Jewelry makes up a substantial part of wearable heritage. All objects traditionally used to adorn the body also hold secondary functions such as to keep from harm, to bring good fortune, or to show social status. Jewelry often decorates the extremities of the body or the torso and head. All adornment worn not directly on the body but on dress we will address here as costume ornamentation. Jewelry is often seen as an economic investment in an environment where there are no banks or other means to keep money other than to carry it with you at all times. Sometimes jewelry has a specific occasional purpose. It is given to the bride on her wedding day, or to a mother when giving birth.
All jewelry from the Asian and African region is large in size, but often very delicately made. To be able to place jewelry roughly in its region or origin, a few characteristics of jewelry can be described, although it is impossible to address all features of jewelry here. Enamel is much used in the Maghreb region, most elaborately in Algeria, but also in Morocco. Here also amber is much evaluated and a very distinctive kind of costume ornament and jewelry of this region are the large fibulae influenced by the Roman period. Jewelry from Jordan and Palestine is often decorated with niëllo. Shapes in jewelry from this region resemble both Egyptian and Arab styles. On the Arab Peninsula jewelry is influenced much by India and often shows delicate granulation and filigree work as well as intricate chain work. This kind of jewelry is also typical for the other shore of the Red Sea: the Eastern African region. Egypt shows much engraved and embossed plate-jewelry shapes as well as large, hollow items for anklets.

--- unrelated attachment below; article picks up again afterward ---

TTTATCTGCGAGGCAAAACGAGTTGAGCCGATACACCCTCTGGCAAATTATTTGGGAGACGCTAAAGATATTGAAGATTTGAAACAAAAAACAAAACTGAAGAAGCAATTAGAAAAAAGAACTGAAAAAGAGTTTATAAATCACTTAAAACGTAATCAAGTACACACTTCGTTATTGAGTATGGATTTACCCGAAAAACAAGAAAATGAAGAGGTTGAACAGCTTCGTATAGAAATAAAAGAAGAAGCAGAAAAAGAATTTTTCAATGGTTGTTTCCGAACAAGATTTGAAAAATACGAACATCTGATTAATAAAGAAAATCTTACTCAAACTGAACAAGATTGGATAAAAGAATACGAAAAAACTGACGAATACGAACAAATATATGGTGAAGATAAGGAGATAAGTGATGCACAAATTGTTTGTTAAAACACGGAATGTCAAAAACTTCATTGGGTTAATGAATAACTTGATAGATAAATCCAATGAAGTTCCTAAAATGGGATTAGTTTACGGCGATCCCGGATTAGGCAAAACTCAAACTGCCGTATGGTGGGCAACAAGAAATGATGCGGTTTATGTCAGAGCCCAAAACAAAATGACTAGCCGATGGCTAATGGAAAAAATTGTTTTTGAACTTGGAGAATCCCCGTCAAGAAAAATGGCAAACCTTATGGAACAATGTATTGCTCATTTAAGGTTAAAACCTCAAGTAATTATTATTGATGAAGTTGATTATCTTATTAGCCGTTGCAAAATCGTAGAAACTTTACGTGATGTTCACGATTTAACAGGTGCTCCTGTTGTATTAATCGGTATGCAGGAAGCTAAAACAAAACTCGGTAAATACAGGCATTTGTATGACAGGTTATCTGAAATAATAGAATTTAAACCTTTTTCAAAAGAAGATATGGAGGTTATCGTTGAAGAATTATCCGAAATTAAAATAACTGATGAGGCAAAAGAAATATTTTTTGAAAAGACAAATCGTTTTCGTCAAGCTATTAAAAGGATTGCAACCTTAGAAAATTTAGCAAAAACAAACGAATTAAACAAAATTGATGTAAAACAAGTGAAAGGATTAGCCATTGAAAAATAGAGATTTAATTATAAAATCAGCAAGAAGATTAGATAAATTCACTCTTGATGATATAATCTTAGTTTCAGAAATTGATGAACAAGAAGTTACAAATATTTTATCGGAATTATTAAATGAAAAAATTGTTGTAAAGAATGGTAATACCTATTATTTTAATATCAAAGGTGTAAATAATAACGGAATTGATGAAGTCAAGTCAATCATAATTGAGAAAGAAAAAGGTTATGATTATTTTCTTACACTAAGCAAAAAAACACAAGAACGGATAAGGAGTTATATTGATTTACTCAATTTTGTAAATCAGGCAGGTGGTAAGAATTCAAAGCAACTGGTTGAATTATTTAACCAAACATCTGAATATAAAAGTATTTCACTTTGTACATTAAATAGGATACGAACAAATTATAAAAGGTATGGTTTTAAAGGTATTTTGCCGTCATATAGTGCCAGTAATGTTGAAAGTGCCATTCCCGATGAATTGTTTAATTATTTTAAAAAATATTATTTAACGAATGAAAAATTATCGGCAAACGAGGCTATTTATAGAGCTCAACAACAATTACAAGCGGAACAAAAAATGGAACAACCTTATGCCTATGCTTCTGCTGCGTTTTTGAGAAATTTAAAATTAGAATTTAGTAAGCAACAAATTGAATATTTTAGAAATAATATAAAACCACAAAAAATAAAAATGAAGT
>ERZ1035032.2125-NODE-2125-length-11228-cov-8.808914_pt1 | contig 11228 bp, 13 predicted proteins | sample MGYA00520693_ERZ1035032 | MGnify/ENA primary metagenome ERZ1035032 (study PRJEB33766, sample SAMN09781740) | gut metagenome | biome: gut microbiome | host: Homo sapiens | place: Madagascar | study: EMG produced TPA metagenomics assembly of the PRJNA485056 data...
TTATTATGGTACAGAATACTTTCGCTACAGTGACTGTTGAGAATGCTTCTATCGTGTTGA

In both the Maghreb, the Arab Peninsula and Palestine much red coral is used. More towards the Asian continent jewelry changes to even larger shapes, many different kinds of stones set (especially lapis lazuli) into the metal work and animal decorative styles dominate. Turkmen jewelry is characterized by the combination of gold leaf on the silver and silver itself. Often this is combined with the use of orange red stones like carnelian and sometimes lapis lazuli. For a good introduction on jewelry please check out the book Desert Silver and the website by Sigrid van Roode.